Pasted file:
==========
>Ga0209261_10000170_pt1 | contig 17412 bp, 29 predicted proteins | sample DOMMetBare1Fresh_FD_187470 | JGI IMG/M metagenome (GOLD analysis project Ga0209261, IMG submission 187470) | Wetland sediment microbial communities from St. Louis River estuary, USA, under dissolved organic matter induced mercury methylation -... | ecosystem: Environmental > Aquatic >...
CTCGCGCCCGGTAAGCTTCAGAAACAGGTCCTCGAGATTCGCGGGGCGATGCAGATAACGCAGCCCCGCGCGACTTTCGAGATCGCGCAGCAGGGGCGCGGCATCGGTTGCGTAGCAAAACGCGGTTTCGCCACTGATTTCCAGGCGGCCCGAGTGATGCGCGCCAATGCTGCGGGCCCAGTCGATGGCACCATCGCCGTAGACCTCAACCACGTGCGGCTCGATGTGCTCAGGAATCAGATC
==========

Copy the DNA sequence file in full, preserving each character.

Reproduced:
>Ga0209261_10000170_pt1 | contig 17412 bp, 29 predicted proteins | sample DOMMetBare1Fresh_FD_187470 | JGI IMG/M metagenome (GOLD analysis project Ga0209261, IMG submission 187470) | Wetland sediment microbial communities from St. Louis River estuary, USA, under dissolved organic matter induced mercury methylation -... | ecosystem: Environmental > Aquatic >...
CTCGCGCCCGGTAAGCTTCAGAAACAGGTCCTCGAGATTCGCGGGGCGATGCAGATAACGCAGCCCCGCGCGACTTTCGAGATCGCGCAGCAGGGGCGCGGCATCGGTTGCGTAGCAAAACGCGGTTTCGCCACTGATTTCCAGGCGGCCCGAGTGATGCGCGCCAATGCTGCGGGCCCAGTCGATGGCACCATCGCCGTAGACCTCAACCACGTGCGGCTCGATGTGCTCAGGAATCAGATC